By Peter Irving, CEO of Atlantis Investment Management Korea will continue to generate growth inte...
Korea will continue to generate growth internally and is geared to a recovery in the external environment via its exposure to chip, auto and electronics industries.
Within the Asia-Pacific region, the Korean economy continues to show growth, while many of the other economies in Asia are already in recession. The government has cut interest rates this year and the budget is more than capable of providing further impetus to the economy.
Inflation has been easing since the middle of the second quarter last year, with the November figure of 3.4% safely within the Government's target range of 2%-4%. It would seem that there might be further room for interest rate cuts with inflation under control.
Much of recent focus by investors has been on the terrorist attacks on the US and how this is going to affect the US and by implication the global economy. The markets worldwide have recovered strongly in the aftermath of the 11 September atrocities. It appears that the shock is what the markets needed to form a bottom. Newsflow was already bad before the events and the terrorist attacks will certainly have panicked more sellers out of the market.
Many of the industries that needed to restructure have taken the opportunity to do so and the markets appear to be more concerned with recovery rather than a worsening of conditions. Investors are eager to react to good news of late, with bad news seemingly being absorbed without too much fuss.
Korea has been a significant beneficiary of all of this. Not only is the economy geared towards a global recovery but it also has the ability to generate growth internally. In Asia, it is one of the few markets able to offer such an opportunity and as such, foreign investors have been large buyers since the beginning of October. As is usual in a liquidity-driven rally, it has been the index heavyweights that have performed best.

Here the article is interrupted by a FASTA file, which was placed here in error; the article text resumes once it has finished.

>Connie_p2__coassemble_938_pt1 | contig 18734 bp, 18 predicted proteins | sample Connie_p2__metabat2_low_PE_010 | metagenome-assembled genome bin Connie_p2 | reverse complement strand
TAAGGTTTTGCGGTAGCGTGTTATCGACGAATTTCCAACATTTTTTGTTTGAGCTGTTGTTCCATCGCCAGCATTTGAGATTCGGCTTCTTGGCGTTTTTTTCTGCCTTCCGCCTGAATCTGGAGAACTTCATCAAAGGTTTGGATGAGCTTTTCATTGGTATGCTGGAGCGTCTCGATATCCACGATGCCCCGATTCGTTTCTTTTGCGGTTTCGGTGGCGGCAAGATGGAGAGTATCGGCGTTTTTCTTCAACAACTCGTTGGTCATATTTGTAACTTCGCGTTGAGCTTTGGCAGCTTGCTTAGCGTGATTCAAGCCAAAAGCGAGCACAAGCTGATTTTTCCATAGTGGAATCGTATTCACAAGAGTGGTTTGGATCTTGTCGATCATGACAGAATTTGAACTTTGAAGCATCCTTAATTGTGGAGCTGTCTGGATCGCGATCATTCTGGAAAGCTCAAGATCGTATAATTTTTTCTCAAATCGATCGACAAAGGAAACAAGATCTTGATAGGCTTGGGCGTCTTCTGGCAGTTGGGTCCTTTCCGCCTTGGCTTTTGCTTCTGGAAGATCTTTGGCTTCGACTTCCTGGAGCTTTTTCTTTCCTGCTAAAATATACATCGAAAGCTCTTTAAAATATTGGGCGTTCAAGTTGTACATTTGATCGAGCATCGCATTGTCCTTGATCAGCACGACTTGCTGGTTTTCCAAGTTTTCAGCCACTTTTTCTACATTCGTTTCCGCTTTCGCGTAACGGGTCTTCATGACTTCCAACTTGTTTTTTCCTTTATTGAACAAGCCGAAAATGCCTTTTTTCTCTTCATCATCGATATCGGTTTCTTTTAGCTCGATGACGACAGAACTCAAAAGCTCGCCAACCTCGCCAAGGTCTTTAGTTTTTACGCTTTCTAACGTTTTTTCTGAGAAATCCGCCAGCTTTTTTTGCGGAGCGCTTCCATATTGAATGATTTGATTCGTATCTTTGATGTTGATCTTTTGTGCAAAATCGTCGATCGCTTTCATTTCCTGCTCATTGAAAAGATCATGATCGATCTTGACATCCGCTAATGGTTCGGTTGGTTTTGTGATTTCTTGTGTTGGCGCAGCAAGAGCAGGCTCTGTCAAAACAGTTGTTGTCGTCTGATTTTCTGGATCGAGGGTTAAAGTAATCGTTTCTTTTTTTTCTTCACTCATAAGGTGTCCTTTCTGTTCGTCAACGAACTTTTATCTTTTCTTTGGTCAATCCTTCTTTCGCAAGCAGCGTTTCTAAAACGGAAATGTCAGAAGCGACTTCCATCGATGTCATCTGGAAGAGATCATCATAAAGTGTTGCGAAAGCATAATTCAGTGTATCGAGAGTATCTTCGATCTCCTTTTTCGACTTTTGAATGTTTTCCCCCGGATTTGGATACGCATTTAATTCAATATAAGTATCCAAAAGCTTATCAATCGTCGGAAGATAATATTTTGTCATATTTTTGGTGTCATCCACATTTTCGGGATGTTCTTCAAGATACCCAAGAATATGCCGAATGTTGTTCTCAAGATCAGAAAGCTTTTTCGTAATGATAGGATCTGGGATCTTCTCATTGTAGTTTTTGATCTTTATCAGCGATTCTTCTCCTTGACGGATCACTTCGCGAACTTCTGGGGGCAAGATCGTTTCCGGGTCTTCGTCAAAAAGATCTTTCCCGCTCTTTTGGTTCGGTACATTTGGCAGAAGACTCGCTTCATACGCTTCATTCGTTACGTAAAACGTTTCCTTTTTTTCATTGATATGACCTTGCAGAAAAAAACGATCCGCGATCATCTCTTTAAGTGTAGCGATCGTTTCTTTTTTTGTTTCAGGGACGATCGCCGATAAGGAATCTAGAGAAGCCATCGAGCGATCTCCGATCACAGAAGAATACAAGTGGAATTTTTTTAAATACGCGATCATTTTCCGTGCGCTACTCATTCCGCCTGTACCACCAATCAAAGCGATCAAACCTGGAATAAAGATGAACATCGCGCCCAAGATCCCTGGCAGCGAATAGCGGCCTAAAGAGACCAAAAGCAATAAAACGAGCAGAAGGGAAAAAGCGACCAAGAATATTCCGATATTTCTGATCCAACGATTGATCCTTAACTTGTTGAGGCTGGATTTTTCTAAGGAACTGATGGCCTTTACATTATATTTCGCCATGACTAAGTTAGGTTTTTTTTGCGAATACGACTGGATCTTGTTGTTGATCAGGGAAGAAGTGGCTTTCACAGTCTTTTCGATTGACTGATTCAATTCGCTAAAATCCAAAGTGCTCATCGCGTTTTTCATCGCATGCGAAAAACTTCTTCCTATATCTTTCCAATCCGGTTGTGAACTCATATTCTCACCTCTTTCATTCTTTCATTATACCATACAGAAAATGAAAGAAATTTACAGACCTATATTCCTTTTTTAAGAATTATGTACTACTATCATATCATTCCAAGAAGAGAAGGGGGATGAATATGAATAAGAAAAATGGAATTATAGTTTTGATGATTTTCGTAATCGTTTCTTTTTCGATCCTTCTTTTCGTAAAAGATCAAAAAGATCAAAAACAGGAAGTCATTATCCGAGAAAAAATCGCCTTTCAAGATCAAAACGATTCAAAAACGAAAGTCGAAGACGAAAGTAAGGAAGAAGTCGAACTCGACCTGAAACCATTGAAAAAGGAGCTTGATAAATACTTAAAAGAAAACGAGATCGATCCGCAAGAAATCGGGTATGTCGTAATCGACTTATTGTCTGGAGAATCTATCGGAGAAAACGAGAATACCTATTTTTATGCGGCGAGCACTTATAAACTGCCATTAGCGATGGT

Banks have been very strong performers: consolidation in the industry combined with continued provisioning, low interest rates and growing retail activity are all favourable factors. Brokerages have performed well as trading volumes by the retail investors have more than doubled since their lows prior to 11 September.
The DRAM stocks have performed strongly as memory prices on the spot market recovered in November and Samsung Electronics and Hynix both increased their contract prices in early December. There is likely to be an earlier equalisation of supply and demand than was previously expected.
The majority of net buying this year has been by foreign investors with the retail investors, although generating huge volumes, consistent net sellers for the majority of the rally. Domestic institutions have also been sellers demonstrating a preference for bonds for most of the year. We are beginning to see a reversal of this trend as the stock market moves higher and investors perceive the bottoming of the interest rate cycle. Final capitulation by the domestic investors will maintain the upward momentum of the market and broaden the rally to include some of the small and medium-sized companies that have lagged recently.
Generating internal growth.
Government able to pump-prime economy.
Bad news has been discounted.
Evidence of GDP growth slowing.
Recovery in US uncertain.
Exports are still contracting.
Launched November 2018
£15m group claim
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